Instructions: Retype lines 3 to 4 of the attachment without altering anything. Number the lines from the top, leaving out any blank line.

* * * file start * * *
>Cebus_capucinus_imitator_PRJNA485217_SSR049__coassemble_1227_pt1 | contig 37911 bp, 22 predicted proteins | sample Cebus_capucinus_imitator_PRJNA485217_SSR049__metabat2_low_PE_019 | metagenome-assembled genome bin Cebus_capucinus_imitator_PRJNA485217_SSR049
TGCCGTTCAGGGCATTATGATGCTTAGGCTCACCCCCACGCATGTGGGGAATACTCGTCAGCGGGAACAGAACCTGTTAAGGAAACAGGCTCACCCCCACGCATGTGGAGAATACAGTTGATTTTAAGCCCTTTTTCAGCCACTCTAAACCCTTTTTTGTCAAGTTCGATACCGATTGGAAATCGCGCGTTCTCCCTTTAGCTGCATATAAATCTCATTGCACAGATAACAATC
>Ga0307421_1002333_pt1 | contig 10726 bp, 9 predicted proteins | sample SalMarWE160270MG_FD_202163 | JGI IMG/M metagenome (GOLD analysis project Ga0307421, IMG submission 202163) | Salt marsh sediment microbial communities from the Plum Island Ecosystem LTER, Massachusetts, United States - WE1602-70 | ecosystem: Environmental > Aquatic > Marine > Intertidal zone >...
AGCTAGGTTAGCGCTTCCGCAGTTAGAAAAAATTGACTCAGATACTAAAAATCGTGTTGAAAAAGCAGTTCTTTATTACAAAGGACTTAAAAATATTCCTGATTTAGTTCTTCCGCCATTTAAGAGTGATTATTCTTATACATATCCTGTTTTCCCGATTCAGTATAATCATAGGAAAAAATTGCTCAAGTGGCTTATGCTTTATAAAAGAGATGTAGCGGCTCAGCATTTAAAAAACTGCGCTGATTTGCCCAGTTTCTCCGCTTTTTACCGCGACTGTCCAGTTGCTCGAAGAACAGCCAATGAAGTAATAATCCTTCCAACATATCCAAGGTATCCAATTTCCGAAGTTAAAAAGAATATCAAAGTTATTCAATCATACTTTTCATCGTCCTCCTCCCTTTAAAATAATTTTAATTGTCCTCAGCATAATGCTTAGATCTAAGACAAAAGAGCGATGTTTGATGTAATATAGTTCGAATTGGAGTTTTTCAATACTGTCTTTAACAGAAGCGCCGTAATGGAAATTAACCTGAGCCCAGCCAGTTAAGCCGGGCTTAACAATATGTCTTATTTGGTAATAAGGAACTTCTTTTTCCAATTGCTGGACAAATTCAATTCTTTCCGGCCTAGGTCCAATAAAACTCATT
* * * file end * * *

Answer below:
>Ga0307421_1002333_pt1 | contig 10726 bp, 9 predicted proteins | sample SalMarWE160270MG_FD_202163 | JGI IMG/M metagenome (GOLD analysis project Ga0307421, IMG submission 202163) | Salt marsh sediment microbial communities from the Plum Island Ecosystem LTER, Massachusetts, United States - WE1602-70 | ecosystem: Environmental > Aquatic > Marine > Intertidal zone >...
AGCTAGGTTAGCGCTTCCGCAGTTAGAAAAAATTGACTCAGATACTAAAAATCGTGTTGAAAAAGCAGTTCTTTATTACAAAGGACTTAAAAATATTCCTGATTTAGTTCTTCCGCCATTTAAGAGTGATTATTCTTATACATATCCTGTTTTCCCGATTCAGTATAATCATAGGAAAAAATTGCTCAAGTGGCTTATGCTTTATAAAAGAGATGTAGCGGCTCAGCATTTAAAAAACTGCGCTGATTTGCCCAGTTTCTCCGCTTTTTACCGCGACTGTCCAGTTGCTCGAAGAACAGCCAATGAAGTAATAATCCTTCCAACATATCCAAGGTATCCAATTTCCGAAGTTAAAAAGAATATCAAAGTTATTCAATCATACTTTTCATCGTCCTCCTCCCTTTAAAATAATTTTAATTGTCCTCAGCATAATGCTTAGATCTAAGACAAAAGAGCGATGTTTGATGTAATATAGTTCGAATTGGAGTTTTTCAATACTGTCTTTAACAGAAGCGCCGTAATGGAAATTAACCTGAGCCCAGCCAGTTAAGCCGGGCTTAACAATATGTCTTATTTGGTAATAAGGAACTTCTTTTTCCAATTGCTGGACAAATTCAATTCTTTCCGGCCTAGGTCCAATAAAACTCATT